If insurance inflates the value, they can claim the car doesn't meet the threshhold for totaling. So by using an inflated value, which they will never have to pay, they're only responsible for the repairs, which is a lower number than what the car is reasonable worth.and
as a result they only have to pay 7700, instead of reasonable totaled value, 8500.
Although you choose to view this from an interesting perspective, what you are suggesting is a general business practice that would be a violation of the Fair Claims Settlement Practices Act. Is an insurance company really going to risk losing its certificate of authority over $800? I don't think so.
In this case, the insurance company may simply have made a mistake as to the value of the vehicle and inadvertently made $7700 in repairs to a vehicle worth only a little more. I think the OP was upset because he was still going to have a vehicle he really didn't want, but couldn't sell.
That's not an insurance matter, but there are plenty of people who commit insurance fraud by conveniently having the the vehicle "stolen" -- sometimes even burned to a crisp somewhere -- and collecting on a claim. All because they owned a vehicle they no longer wanted.
Even assuming a legitimate claim under similar conditions, it would then be hard for the insurance company in such a case to say, "Well, we just made $7700 in repairs to a vehicle we said was valued at $13,000, and now that it's been stolen, it's only worth $8500." Would it really expose itself to the potential of a $13,000 loss if it were not so?
Your point may be well taken, but I think it's off the mark.
Posted: Thu Aug 22, 2013 06:35 am Post Subject: overvalued car
The dealers seem to list cars at prices that are to good to be true. Some, not all private owners, overvalue there car's. The auction houses I don't know much about there pricing and if I could trust them. If anyone has had experiences with one or all of these sources, or another source that you could suggest, I would like to hear them so I could make a decision on which one to choose. Thanks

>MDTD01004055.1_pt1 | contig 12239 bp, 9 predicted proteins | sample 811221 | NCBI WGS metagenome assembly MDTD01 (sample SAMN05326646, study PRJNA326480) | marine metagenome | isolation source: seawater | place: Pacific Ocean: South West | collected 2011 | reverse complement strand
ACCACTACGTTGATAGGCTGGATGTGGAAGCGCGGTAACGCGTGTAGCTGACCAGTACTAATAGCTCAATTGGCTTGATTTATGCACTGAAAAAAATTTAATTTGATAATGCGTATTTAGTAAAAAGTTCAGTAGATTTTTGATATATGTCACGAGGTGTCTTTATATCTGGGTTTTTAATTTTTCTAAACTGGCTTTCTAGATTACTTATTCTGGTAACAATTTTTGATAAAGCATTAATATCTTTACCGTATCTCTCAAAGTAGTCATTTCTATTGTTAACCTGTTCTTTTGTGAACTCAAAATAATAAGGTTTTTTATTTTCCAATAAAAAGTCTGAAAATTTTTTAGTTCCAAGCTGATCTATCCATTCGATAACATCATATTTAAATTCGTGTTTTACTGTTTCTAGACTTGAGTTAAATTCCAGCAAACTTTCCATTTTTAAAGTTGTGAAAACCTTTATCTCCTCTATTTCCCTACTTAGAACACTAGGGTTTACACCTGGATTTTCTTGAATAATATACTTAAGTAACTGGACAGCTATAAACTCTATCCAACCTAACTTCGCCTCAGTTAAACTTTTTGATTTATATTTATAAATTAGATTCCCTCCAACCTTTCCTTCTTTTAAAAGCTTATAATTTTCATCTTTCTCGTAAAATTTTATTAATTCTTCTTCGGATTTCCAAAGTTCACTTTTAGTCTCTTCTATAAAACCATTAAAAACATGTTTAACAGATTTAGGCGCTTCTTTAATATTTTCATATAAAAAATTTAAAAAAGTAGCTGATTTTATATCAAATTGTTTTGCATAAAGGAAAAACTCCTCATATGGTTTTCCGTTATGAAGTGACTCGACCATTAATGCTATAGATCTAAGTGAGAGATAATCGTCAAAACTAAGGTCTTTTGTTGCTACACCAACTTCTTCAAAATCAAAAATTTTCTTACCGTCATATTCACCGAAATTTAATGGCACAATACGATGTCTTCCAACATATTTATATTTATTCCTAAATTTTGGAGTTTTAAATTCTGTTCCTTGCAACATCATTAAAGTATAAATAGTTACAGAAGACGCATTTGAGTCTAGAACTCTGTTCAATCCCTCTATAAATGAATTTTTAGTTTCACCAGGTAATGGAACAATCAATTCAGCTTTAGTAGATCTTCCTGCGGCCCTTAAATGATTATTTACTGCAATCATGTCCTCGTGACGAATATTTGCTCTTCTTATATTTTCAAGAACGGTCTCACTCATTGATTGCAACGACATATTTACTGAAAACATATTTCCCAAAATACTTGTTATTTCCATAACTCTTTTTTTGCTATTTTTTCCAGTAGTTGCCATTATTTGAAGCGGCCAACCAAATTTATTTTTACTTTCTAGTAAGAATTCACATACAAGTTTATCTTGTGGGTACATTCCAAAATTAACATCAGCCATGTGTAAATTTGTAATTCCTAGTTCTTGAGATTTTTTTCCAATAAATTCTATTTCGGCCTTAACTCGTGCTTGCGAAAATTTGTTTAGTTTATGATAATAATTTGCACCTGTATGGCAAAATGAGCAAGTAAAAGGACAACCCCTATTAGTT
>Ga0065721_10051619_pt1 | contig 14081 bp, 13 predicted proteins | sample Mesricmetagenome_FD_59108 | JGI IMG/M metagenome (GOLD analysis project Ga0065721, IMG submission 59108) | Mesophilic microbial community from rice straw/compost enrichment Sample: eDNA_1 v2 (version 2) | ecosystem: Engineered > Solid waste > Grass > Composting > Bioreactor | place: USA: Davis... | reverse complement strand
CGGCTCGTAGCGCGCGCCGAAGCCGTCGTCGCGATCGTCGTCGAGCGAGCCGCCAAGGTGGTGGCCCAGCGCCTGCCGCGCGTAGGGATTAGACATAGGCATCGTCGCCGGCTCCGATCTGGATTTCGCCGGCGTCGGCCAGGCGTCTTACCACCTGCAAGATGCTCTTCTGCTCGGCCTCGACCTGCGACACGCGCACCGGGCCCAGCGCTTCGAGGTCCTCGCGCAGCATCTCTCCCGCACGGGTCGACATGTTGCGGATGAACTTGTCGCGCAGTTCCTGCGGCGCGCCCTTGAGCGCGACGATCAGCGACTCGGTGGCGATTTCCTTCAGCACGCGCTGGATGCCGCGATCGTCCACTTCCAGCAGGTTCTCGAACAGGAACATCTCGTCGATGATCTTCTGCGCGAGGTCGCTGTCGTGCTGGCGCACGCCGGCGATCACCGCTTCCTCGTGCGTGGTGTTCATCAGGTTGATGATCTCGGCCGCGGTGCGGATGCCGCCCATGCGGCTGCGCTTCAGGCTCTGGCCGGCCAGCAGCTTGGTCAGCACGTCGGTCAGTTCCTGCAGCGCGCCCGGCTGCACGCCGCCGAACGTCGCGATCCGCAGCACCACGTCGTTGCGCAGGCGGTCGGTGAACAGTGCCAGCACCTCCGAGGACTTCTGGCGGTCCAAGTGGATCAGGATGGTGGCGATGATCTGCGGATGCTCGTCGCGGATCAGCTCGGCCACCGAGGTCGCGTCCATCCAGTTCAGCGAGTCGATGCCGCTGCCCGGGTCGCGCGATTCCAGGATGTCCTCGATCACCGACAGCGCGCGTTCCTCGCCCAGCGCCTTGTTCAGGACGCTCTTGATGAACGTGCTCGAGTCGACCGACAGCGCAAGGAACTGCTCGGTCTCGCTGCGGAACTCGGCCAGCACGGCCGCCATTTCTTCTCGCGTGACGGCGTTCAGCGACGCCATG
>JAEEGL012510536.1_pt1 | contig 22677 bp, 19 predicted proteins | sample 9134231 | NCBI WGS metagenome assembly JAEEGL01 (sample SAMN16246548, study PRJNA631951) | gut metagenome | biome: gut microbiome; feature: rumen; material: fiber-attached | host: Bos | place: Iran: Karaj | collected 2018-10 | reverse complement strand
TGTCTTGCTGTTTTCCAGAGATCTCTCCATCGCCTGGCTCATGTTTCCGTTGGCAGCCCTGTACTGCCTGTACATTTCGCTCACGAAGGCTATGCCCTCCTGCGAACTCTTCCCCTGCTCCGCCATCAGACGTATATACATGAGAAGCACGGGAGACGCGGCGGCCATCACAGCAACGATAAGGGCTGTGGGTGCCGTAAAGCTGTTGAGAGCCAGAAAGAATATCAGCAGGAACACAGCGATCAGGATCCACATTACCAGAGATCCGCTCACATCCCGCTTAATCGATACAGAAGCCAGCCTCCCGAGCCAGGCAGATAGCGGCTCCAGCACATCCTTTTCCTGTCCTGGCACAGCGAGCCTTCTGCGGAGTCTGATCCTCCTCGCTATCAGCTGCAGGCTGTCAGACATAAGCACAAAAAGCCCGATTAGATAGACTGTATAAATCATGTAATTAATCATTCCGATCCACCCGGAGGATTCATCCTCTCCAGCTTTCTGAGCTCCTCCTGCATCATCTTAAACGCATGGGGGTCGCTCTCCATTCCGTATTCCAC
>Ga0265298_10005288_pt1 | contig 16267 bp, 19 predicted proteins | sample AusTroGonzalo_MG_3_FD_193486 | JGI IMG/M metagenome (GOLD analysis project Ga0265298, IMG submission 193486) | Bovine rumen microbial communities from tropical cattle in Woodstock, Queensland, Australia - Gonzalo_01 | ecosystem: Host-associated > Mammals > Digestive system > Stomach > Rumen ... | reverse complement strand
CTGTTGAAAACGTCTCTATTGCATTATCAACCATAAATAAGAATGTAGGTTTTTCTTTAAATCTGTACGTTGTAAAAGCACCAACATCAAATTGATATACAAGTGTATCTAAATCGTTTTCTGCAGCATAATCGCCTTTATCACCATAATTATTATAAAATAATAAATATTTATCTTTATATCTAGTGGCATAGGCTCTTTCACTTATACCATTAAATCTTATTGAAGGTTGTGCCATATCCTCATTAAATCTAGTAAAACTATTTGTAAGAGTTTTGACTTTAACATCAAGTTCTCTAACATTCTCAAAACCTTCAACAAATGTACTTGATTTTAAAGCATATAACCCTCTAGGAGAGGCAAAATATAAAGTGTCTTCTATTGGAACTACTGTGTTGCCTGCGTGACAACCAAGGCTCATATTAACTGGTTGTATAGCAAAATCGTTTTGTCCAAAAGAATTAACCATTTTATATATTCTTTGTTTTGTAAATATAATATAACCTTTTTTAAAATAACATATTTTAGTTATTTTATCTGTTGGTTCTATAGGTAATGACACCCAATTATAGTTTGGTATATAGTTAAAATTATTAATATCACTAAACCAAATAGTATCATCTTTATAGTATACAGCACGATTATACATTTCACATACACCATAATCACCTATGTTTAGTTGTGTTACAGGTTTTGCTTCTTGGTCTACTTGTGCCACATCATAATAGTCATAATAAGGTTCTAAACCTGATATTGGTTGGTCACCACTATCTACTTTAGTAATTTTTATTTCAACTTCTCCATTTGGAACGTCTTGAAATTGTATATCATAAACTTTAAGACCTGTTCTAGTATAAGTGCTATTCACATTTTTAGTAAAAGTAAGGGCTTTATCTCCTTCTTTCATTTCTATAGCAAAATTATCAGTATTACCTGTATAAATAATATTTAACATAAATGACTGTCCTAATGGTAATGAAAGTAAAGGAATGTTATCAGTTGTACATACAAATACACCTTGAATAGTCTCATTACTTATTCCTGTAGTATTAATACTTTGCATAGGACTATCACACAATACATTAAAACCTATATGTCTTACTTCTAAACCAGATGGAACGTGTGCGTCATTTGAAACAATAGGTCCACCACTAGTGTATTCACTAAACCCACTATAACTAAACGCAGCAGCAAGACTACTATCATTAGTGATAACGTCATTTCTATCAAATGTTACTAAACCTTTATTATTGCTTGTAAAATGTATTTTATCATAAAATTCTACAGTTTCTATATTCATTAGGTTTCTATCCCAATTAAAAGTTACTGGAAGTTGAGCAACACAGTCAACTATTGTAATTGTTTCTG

[Links removed per TOU]
Posted: Sat Jun 14, 2014 07:59 am Post Subject: Overvalued car
This is happening to me. By not totaling a damaged car, the insurer pays only the cost of the repair and not the (higher) lost value of the car. Decisions to total a car usually occur if the repair cost is 75-80%+ of the car's value (set by selected comps and adjustments for differences in vehicle condition, miles etc); the insurer saves 20-25% if the car is not totaled nor does it have to pay sales tax costs incurred on the purchase of a replacement car. Fewer totaled cars cuts insurer losses and I'll bet uses a Fair Claims Settlement Practices Act loophole you could drive a truck through. It is more oriented to barring low estimates of value that hurt the owner of the damaged car and not to overvaluing the damaged car to cut the overall cost of a claim by avoiding total losses. Read it and see what you think.
Posted: Sat Jun 14, 2014 01:58 pm Post Subject:
Fewer totaled cars cuts insurer losses and I'll bet uses a Fair Claims Settlement Practices Act loophole you could drive a truck through.
What it uses is the letter of the contract between the insured and insurance company. It's called a policy. If a person would take a moment to actually _read_ what they have bought then they would not think it's some type of scam. They can read _any_ auto policy as they all have this same information and have for 200 years.